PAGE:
The Importance of Timing

As my departure date draws near – barely over two months now – it seems that the days pass more quickly. This is a difficult challenge just as I’m stepping up my workout schedule with heavier weights, higher intensity cardio and more training days each week. It’s especially difficult as work and business-related travel haven’t lessened at all. When I wrote my last blog entry, I was at my office in Iqaluit putting in long hours with my partner/husband, wrapping up a client report.

As I write this now, I’m on a First Air flight back to Iqaluit for an intense work-filled week before heading to St. John’s. The air travel, time zones and access to gyms puts a kink into the best-laid training plans. Sometimes it means that I’m working out at 10:00 p.m. and then up at 5:00 a.m. or at times in the gym at 3:00 p.m. when I anticipate a long night of work ahead.

Huskies

Every day I wake up thinking about how and when I might fit in a Kili-focused workout. Most of my clients start their day three hours ahead of me due to time zone differences, and I can never be sure of the pressing urgencies awaiting when I check my email… or my iPhone before I even get out of bed. At the same time, I have a couple of determined training partners at home – Atii and Sakku – who apply alternating strategies of barking, howling, whining and staring until I finally relent and take them for our 90-minute fast-paced walk around our island neighbourhood.  No matter what, there’s no skipping that workout when they’re around. They make sure of it! 

While my overall health has improved through this strict training schedule, I still have lingering issues related to my own lung health and my episode with pulmonary emboli (severe blood clots in the lungs). My veins were damaged as a result of the blood clots and three years after being hospitalized, it’s evident that these lingering issues are not going to improve on their own. This leads to distended, often visible, veins in my legs and unusual swelling. I must still take blood thinners and diuretics and one day may have to seek more extensive treatment.

Had I realized the telling signs of lung illness sooner, I may have been able to avoid this, and that’s another reason why I have established the Kili Climb for Life initiative. Difficulty breathing or shortness of breath can be a warning sign of so many things – COPD, tuberculosis, pulmonary embolism – to name just a few. If nothing else, I hope I’ve conveyed the importance of seeking early treatment.

Through all this busy-ness and the increased pace in which the days are passing, I find that I’ve let myself down on the fundraising end of this endeavour. I’ve participated in many fundraising events – all for very worthy causes – but nothing as personal as this one. Other initiatives have had the benefit of a group of like-minded volunteers united by the same focus. Often there has been significant corporate backing and/or a promotional and advertising campaign behind it providing additional exposure and awareness.

Except for the support of my husband, my canine-training team and a couple other key individuals (who I plan to highlight in another blog entry), the bench strength behind this initiative has quite simply been me. I am a team of one, which means all the training, communicating, planning, writing, provisioning and preparation have been solitary efforts. I also purposely decided to cover my own travel costs so that all monies raised would go directly to the Canadian Lung Association to support research and good lung health.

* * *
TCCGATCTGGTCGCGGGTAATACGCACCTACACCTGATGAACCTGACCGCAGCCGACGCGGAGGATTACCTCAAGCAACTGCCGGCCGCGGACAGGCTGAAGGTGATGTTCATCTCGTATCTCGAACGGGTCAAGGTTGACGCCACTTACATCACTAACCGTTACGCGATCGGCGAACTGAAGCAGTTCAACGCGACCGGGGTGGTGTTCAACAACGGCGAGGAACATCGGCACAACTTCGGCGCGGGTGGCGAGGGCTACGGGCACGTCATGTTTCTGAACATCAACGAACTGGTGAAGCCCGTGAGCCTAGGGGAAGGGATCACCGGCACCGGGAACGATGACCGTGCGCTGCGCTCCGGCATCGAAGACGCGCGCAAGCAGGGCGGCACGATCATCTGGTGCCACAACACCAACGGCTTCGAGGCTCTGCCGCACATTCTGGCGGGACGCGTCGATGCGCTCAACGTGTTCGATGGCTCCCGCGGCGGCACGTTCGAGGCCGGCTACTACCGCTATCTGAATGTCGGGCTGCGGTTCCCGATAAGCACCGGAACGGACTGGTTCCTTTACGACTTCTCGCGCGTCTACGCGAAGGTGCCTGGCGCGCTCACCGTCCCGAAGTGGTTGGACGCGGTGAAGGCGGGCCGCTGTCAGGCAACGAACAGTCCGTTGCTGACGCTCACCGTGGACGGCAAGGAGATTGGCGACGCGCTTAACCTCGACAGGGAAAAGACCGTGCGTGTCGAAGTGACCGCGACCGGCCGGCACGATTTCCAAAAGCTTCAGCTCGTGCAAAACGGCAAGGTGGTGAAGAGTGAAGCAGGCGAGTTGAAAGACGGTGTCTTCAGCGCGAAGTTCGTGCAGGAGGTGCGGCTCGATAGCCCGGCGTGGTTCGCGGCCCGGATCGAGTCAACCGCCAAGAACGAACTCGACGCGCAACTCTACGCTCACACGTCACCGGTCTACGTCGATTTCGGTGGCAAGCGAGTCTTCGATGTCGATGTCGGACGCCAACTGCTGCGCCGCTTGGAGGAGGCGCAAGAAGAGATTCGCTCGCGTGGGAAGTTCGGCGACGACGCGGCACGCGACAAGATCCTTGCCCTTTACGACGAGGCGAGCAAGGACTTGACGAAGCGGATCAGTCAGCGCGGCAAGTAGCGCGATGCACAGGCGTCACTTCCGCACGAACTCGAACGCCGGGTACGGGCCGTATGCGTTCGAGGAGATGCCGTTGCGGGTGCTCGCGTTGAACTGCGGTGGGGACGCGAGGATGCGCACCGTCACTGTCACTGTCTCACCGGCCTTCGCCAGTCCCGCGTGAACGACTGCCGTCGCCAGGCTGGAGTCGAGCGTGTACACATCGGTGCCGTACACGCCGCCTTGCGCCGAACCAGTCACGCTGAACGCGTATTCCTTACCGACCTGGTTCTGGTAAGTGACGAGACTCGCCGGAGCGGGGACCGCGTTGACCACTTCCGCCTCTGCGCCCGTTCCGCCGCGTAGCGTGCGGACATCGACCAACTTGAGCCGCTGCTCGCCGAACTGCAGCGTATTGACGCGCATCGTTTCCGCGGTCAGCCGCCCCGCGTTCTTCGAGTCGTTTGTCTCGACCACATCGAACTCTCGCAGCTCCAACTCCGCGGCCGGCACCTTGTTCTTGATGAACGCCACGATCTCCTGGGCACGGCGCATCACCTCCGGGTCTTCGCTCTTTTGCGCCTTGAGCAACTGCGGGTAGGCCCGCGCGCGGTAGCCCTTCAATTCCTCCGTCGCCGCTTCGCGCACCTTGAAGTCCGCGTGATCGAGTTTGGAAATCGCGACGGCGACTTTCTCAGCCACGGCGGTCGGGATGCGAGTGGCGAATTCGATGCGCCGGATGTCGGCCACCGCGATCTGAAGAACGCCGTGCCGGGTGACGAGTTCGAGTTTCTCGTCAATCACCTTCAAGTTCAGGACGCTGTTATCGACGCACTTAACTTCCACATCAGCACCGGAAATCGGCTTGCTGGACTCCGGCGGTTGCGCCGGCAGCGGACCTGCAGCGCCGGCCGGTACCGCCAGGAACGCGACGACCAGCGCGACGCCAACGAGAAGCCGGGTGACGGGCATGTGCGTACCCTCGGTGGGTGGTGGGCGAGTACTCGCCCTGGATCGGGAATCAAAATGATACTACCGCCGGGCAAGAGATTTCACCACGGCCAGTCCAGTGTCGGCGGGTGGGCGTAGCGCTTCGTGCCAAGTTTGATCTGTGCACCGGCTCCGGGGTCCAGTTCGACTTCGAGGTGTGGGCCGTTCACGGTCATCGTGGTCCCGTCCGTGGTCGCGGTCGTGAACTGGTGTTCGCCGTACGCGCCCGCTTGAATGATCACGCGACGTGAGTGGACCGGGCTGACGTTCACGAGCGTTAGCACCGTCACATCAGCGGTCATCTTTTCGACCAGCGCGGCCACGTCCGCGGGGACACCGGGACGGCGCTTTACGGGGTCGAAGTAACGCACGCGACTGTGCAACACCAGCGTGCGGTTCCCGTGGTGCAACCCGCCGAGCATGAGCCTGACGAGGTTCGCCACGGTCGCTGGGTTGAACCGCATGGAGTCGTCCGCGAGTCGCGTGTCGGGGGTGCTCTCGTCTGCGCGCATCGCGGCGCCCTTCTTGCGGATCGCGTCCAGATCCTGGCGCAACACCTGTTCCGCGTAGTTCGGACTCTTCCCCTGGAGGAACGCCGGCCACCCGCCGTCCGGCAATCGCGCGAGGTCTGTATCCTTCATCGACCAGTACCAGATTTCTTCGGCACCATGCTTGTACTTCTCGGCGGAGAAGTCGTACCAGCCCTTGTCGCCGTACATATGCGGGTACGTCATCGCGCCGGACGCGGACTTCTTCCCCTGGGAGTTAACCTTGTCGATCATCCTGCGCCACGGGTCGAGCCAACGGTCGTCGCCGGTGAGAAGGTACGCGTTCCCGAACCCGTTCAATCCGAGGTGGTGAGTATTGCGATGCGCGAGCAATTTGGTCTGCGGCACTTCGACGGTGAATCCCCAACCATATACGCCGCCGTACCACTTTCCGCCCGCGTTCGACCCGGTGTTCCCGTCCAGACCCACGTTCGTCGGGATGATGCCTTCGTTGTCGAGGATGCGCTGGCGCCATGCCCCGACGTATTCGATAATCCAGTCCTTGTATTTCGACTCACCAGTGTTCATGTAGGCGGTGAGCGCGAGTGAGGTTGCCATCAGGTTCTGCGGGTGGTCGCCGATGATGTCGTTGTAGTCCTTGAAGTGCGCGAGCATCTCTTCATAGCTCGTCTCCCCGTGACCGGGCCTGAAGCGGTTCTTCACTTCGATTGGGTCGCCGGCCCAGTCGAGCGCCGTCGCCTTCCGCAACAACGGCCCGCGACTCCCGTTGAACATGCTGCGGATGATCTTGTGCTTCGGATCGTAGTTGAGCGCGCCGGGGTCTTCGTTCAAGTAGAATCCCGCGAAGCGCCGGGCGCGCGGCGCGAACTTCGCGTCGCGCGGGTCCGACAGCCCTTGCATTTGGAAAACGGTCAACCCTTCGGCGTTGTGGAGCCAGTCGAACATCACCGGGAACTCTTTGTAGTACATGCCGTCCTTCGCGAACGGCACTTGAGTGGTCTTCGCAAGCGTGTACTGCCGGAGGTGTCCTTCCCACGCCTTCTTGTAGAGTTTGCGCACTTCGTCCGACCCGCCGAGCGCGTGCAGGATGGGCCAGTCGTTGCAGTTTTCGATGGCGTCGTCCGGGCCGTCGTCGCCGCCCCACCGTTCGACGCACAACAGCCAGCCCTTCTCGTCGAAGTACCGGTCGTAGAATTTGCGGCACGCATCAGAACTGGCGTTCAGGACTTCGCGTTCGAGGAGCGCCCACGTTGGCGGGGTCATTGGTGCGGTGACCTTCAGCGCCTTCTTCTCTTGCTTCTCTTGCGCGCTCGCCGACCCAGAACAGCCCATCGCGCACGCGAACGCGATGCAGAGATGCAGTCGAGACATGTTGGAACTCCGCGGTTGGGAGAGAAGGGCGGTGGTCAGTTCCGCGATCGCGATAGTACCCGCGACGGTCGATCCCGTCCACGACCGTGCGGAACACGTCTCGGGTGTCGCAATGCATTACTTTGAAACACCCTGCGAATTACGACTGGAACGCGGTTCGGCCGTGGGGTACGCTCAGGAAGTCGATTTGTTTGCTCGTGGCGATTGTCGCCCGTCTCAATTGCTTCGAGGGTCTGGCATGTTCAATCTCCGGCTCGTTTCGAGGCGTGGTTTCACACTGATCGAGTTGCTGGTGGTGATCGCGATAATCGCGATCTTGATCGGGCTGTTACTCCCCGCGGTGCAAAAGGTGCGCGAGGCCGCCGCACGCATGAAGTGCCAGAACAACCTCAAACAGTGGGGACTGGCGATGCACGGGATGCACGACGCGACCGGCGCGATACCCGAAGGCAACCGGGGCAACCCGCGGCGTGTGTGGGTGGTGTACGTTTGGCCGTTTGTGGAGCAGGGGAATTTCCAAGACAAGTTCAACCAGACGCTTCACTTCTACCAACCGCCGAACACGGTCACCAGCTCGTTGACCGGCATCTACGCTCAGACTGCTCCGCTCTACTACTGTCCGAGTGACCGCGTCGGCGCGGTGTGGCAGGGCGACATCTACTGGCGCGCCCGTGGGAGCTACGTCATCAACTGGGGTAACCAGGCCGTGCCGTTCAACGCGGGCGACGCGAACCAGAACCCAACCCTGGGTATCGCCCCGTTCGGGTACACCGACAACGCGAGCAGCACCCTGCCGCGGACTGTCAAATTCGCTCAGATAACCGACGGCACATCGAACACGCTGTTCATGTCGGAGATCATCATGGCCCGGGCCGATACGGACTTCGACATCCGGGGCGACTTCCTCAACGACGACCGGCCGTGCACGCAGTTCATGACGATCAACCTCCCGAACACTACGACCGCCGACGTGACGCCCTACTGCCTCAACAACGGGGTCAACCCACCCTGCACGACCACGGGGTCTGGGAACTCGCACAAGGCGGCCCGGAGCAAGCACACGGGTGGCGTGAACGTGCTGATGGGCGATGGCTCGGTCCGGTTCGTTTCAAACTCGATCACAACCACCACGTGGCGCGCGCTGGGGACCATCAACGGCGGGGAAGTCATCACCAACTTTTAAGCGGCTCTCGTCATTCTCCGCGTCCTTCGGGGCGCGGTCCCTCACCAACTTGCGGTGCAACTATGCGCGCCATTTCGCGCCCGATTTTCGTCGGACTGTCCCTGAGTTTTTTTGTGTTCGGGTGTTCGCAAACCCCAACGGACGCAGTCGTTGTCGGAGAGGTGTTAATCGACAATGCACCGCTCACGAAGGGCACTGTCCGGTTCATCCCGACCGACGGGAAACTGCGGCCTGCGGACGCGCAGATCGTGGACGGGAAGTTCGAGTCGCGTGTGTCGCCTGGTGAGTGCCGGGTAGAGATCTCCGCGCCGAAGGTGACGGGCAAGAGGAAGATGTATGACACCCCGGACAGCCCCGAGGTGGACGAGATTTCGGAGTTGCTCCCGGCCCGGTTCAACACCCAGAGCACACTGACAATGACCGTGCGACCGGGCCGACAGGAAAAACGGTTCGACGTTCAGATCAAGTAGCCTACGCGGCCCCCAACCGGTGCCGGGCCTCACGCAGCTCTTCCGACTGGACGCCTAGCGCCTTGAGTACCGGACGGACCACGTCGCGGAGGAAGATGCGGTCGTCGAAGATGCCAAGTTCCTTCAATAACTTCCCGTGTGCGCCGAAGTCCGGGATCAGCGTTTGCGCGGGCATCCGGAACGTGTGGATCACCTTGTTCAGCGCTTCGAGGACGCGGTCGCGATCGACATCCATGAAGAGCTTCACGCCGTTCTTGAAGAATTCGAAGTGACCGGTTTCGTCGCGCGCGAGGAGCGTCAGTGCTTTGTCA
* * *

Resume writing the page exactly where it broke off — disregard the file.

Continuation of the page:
shirley & R (2)If you’d like to know more about the personal reasons that have driven my efforts, then I invite you to read “My Story”. The primary reason for establishing this initiative was to combat the helplessness I felt in seeing a loved one, my mother, struggle for every breath for so many years. I witnessed her relentless spirit in fighting her disease (COPD) with such determination and her unfailing faith that a cure or treatment would be found before she lost many more years. She only faltered when her hope for an experimental treatment – long in the waiting — was denied due to her age.

Had we only known about treatment sooner, had it been more accessible, had more funding been available, more patients been successfully treated, my mother may have enjoyed more time and certainly in better health. That’s my motivation for pursuing this climb – to build awareness and raise funds so that others do not face the same struggle as my mother did (or bear witness to it)… but also to respect her fight, as I truly don’t know that anyone else could have fought as hard as she did. There definitely should have been a better outcome for Shirley Mae and there can be for someone else who may face that struggle.

Help me help others breathe a little easier. That’s what is getting me through the training sessions, often with jet lag and fatigue, and what will get me up that mountain: knowing that it may impact even one family and give them a better outcome for their loved one. Please contribute to Kili Climb for Life and secure a better outcome for someone….it may even be you!!! You’ll breathe easier for it.

11uphill struggle

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